But yeah. Okay, so you asked about, like, what are some of the new things in burnout that… Yeah, so I just revised my burnout workbook, which was, like, one of the first I ever did. And there's some newer research that's come out that I was looking at. I was like, "There's some really interesting stuff in here."

But one of the revisions that I'm making to how I'm talking about burnout, and this is partly because of the conversation we had with Mel, and then I'm collaborating with an autistic functional medicine provider on some resources who's really helping me understand, like, chronic fatigue syndrome, and like all the health things is I'm realizing that a lot of the things that we call burnout might actually be co-occurring health conditions.

PATRICK CASALE: Sure.

MEGAN NEFF: Or like this January, like I'm so tired, it is so painful. Is that burnout? Or is that, like, chronic fatigue flare secondary to, you know, sunshine?

And I realize this drives some artistic people crazy. I'm like, yeah, if burnout's a helpful concept, let's call it burn… I mean, okay, let me nuance that. If there's a co-occurring health condition that should be supported and treated. But like I'm not necessarily feel like I have to tease out, like, is this seasonal fatigue? Is this burnout.

Like, it feels similar to burnout and that like, losing motivation for my interests. And just like that collapse, like burnout feels like collapse that feels similar to me to burnout. So, like phenomenologically, it feels similar to burnout. I don't know if the cause is exactly the same, but yeah.

PATRICK CASALE: I kind of like that you just said that, because that's what I was thinking about as you were talking, as someone with co-occurring health conditions, as so many of us have.

At this point, it's kind of like, I feel like crap. Like, however, I label it, or define it, or if I figure out the causation, does it really matter?

And like you said, yes, if there's a co-occurring medical condition or mental health condition, sure, treat it. And like, start there. But ultimately, I feel like shit, like, mentally and physically. Does it really matter the reasoning behind it? Because… but my brain says it does matter so much in some ways, because we are so wired to, like, figure out the causation. And the causation and the analysis behind said causation can really create, like, overwhelming anxiety and overwhelm, as well.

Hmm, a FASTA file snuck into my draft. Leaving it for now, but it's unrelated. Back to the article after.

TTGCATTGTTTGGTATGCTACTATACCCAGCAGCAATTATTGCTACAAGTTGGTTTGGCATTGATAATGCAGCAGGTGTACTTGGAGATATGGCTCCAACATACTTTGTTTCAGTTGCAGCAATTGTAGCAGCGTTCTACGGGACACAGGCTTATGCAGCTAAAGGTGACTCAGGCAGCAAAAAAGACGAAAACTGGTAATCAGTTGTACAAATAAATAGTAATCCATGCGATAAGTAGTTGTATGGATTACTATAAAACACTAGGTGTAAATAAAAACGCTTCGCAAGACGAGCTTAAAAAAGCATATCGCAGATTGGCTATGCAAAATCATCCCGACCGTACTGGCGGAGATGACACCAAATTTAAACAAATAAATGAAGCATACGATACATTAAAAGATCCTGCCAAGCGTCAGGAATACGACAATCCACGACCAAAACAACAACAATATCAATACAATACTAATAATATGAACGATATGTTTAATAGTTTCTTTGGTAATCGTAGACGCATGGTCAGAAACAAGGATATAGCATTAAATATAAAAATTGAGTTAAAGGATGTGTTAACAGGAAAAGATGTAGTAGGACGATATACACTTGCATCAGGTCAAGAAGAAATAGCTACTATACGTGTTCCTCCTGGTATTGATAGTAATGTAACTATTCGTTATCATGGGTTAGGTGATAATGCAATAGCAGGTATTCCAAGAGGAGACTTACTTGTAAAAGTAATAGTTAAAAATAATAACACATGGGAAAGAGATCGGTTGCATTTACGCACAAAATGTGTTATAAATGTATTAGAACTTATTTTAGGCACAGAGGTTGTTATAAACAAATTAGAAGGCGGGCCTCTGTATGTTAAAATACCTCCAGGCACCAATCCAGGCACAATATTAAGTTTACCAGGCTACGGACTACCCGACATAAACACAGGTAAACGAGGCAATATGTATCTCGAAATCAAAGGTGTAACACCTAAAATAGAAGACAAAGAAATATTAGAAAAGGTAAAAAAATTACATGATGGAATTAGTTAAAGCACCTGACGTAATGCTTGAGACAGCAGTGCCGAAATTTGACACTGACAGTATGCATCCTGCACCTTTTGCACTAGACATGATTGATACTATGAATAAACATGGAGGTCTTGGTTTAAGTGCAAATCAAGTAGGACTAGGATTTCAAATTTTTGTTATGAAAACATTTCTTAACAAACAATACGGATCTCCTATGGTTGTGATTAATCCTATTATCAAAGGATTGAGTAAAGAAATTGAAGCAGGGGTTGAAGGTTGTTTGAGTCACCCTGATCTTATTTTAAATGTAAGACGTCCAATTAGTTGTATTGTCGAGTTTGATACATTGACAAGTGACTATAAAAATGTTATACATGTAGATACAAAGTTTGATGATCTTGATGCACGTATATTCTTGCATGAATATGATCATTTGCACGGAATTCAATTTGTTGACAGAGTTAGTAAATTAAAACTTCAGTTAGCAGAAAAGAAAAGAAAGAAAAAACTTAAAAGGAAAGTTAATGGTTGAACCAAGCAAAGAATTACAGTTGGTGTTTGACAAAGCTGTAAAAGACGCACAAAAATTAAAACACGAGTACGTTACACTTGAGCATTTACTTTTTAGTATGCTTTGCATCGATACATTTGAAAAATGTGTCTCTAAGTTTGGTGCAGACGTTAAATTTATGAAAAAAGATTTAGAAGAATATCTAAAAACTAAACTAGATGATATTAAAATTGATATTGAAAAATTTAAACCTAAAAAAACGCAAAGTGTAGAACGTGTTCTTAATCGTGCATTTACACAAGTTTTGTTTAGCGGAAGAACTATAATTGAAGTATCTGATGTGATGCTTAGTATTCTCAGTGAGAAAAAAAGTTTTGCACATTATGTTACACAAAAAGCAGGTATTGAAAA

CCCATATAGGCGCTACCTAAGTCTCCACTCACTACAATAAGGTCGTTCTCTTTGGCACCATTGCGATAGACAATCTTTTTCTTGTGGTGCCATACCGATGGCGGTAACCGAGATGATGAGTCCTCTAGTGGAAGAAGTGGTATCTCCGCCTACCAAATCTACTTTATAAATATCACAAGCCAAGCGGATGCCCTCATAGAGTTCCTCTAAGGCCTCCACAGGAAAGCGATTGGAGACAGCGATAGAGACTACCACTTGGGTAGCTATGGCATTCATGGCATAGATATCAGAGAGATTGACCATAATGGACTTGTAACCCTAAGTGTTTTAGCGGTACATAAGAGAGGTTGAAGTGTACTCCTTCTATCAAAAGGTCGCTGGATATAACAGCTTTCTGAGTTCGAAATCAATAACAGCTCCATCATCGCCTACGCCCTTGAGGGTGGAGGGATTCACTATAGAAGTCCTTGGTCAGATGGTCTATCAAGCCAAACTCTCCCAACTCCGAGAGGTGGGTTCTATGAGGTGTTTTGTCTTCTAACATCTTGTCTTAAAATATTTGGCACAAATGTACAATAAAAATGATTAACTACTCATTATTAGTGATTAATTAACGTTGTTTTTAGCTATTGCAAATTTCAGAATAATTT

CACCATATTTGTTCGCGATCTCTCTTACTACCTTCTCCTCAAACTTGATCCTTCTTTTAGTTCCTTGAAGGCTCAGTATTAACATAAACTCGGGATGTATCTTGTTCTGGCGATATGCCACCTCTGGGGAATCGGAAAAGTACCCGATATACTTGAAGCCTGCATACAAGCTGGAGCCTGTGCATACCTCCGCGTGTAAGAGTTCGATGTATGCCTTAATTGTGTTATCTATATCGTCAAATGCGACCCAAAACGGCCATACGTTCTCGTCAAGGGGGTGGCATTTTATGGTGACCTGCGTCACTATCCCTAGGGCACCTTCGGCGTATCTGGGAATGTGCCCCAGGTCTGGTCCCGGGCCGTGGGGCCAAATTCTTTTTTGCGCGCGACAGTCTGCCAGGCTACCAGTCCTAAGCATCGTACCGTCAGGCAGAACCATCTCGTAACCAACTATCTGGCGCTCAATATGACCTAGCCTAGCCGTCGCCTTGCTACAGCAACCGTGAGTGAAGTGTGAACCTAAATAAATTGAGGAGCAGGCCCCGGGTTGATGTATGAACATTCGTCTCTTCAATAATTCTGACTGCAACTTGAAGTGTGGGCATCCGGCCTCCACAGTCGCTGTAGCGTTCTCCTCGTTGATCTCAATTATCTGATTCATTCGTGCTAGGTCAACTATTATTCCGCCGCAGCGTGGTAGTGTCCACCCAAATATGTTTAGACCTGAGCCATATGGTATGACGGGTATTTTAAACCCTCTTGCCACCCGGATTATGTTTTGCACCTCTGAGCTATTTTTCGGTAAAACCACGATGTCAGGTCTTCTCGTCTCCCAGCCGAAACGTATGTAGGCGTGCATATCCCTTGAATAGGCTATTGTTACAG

MEGAN NEFF: Yeah. I mean, I think it's a powerful way to feel in control. And like when our bodies collapse on us, I mean, like that's a very, like, powerful sense of being in lack of control. So, I think when we can like pinpoint, like for me it's like, "Oh, I had something that had gluten in it, no wonder I feel like shit today."

Like, that's helpful, because then it's like, it gives me a sense of control back of, okay, so if I choose not to do that then I won't feel like shit, like, the next day. Some of that might be kind of mythical. Some of it is true. Like for me, gluten definitely is a huge trigger.

Oh, my gosh, thoughts flew away. Yeah, okay, the thought flew away, but there's another thought. I think this is why, like, Mel's all the things, is like there rarely is one thing, right? It is all the things. And then all the things are… So, if we go back to that burnout equation that Rainmaker put out it's like cumulative life stressors exceed our ability to cope.

PATRICK CASALE: Yeah.

MEGAN NEFF: All of the things are the cumulative life stressors. The lack of sunshine is a cumulative life stressor for me right now. The factor we got a new puppy in January, which is just dumb, that's a cumulative stressor. Like, and so the health things are part of the cumulative stress that becomes part of the burnout equation.

PATRICK CASALE: Absolutely. Because if you add these things up, right? And I always have this, I don't know why. I always have this, like, thermometer image or like, you know, in fundraisers where they're like, "We're trying to hit this level." And then each thing crosses off the next threshold. But that's the way I look at it is compounding stressors.

So, if we have weather, seasonal stuff, new puppies that you can't sleep, or there's just a lot of extra stimulation, chronic health conditions, things that, you know, absorbing energy from the stress of the world, having to go to work. Like, all of the things that come into play.

And if we are so stretched, and we are so… I'm going to choose my words carefully. I don't want to say limited in our abilities, but really-

MEGAN NEFF: I feel limited.

PATRICK CASALE: Yeah, limited in our abilities. So, each thing creates this additional notch, each thing creates this additional level of pressure, and overwhelm, and stress, and dread. And then of course, your ability to combat depression, anxiety, fatigue, etc. just diminishes greatly because your reserves and your resources are just gone.

MEGAN NEFF: Yeah, yeah, absolutely, absolutely. Okay, so this does remind me of the article that I think was like a 2022 or 23 release. Of course, I can't remember the authors off the top of my head, but we'll link it in the notes. But it was looking at the risk factors and protective factors of burnout. And I loved…